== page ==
Monday, September 8, 2008
Review: Company of Liars, by Karen Maitland
Company of Liars is set during the Black Death of 1348. The book follows the journey of nine travelers who escape from the plague: our narrator, a Camelot who sells relics; a magician; two minstrels; a young married couple; a storyteller with a swan’s wing; and a child rune-teller and her nurse. The bubonic plague takes backseat as these nine individuals fight for their lives against something unseen in this spectacular book.
The book is advertised as a retelling of The Canterbury Tales, which I think is an unfair comparison. Aside from superficial similarities, I didn't really see parallels between the two books--in fact, I thought this novel was more like Boccaccio's Decameron. Taking those two works out of consideration, however, Company of Liars is an excellent novel all by itself.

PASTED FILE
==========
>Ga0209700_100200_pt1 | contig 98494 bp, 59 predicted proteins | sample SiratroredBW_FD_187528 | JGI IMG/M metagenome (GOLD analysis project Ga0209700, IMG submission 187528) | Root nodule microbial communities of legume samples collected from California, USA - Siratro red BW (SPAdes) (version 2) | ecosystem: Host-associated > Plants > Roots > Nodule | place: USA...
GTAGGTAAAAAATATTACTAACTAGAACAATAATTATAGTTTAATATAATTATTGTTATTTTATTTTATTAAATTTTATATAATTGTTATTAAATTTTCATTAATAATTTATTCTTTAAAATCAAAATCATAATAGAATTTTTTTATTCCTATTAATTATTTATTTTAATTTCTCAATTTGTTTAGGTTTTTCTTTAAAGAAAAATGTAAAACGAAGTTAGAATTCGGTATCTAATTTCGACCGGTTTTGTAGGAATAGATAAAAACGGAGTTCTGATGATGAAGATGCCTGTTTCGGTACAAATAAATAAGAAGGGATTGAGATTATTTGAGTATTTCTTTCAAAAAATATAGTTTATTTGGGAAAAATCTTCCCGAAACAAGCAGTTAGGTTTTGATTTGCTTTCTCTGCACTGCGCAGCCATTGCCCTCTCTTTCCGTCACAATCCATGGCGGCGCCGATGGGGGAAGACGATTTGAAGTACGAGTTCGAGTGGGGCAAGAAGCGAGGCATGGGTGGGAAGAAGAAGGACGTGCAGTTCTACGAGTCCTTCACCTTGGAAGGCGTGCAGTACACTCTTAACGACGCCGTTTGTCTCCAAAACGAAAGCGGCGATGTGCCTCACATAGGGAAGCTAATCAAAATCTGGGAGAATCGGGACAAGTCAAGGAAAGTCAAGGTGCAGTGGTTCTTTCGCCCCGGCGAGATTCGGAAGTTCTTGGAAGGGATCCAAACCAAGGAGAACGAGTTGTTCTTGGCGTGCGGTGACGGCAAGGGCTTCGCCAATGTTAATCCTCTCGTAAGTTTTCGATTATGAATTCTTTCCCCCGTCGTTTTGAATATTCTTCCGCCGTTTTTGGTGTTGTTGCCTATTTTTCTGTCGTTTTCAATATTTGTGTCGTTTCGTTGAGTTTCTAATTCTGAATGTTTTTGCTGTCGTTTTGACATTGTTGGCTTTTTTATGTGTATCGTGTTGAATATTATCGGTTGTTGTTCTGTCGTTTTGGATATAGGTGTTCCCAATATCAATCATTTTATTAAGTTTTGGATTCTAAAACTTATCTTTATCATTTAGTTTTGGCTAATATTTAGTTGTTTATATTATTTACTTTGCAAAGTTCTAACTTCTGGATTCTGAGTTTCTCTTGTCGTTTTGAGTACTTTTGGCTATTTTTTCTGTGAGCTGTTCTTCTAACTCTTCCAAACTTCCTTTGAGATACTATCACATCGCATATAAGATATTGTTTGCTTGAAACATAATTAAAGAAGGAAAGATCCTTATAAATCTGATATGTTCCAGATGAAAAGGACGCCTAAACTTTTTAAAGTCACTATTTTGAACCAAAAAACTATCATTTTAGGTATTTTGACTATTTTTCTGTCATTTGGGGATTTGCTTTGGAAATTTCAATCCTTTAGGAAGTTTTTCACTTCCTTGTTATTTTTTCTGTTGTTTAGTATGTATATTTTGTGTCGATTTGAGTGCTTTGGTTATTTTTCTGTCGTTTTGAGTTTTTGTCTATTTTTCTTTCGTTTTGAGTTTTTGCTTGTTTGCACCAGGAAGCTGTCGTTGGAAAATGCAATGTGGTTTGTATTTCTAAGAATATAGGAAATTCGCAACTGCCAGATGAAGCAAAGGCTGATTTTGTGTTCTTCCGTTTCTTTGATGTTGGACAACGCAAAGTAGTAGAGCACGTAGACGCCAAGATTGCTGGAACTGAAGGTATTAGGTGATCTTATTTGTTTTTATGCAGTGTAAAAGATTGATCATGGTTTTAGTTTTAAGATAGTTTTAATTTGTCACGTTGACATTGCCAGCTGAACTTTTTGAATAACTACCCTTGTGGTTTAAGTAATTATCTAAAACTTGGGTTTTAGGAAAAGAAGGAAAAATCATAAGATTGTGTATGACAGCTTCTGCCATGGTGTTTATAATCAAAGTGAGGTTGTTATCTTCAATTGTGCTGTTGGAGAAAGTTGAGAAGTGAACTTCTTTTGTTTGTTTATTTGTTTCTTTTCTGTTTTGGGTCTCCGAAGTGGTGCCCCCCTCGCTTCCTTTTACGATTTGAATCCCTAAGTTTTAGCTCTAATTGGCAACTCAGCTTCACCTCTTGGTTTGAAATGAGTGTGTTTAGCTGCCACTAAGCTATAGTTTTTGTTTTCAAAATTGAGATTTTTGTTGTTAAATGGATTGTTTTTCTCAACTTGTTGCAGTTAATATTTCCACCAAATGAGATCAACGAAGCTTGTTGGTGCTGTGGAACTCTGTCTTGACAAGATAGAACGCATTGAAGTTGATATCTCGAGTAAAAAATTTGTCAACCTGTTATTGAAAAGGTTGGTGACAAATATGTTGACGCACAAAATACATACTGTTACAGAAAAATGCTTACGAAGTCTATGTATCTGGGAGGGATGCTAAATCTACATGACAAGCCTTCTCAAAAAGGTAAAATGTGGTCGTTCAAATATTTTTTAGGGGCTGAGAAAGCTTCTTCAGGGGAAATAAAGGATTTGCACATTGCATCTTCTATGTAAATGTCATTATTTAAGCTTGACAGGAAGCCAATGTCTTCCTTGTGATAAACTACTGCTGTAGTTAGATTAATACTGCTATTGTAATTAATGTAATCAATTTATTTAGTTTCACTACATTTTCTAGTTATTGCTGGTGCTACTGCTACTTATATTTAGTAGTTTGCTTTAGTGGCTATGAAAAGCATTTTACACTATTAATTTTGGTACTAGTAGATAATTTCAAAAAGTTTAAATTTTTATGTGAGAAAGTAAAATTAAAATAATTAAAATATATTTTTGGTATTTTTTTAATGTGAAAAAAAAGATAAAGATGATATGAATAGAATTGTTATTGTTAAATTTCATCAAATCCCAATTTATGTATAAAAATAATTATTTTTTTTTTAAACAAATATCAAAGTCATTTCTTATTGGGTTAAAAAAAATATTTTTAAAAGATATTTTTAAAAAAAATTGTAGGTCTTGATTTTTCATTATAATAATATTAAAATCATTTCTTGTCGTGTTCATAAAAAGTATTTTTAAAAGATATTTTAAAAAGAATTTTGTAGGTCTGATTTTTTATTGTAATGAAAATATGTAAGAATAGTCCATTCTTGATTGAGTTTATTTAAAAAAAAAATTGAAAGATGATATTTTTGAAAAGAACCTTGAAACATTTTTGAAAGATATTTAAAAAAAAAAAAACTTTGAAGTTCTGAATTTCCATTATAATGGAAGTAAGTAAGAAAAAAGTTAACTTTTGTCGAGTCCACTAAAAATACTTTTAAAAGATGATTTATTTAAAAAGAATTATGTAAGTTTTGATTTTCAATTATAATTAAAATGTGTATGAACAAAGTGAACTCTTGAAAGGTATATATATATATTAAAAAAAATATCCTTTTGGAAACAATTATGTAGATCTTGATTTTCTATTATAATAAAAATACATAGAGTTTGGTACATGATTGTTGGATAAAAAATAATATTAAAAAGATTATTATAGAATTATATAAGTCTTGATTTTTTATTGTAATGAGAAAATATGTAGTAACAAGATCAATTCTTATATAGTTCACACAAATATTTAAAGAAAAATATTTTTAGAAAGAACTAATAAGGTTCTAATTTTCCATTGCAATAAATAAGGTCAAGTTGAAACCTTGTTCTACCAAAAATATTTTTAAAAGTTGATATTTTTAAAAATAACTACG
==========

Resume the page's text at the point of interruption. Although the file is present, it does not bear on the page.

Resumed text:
The novel, while disturbing in some ways, is a brilliant evocation of the mid-14th century, an era in which fear, insecurity, and doubt were prominent. Maitland is brilliant at making her characters come alive, and I never got the impression that she was trying to force a modern outlook on her characters as another author might. Each of these characters has a deep, dark secret, something that they keep from the others but is not revealed until it is too late. Even Camelot has a secret, and I thought it was brilliant how the author revealed it at the end. The book’s chilling ending made me want to go back and re-read this book immediately. If you only read one book this fall, let Company of Liars be that book. To be published on September 30.
Also reviewed by: The Tome Traveller, Passages to the Past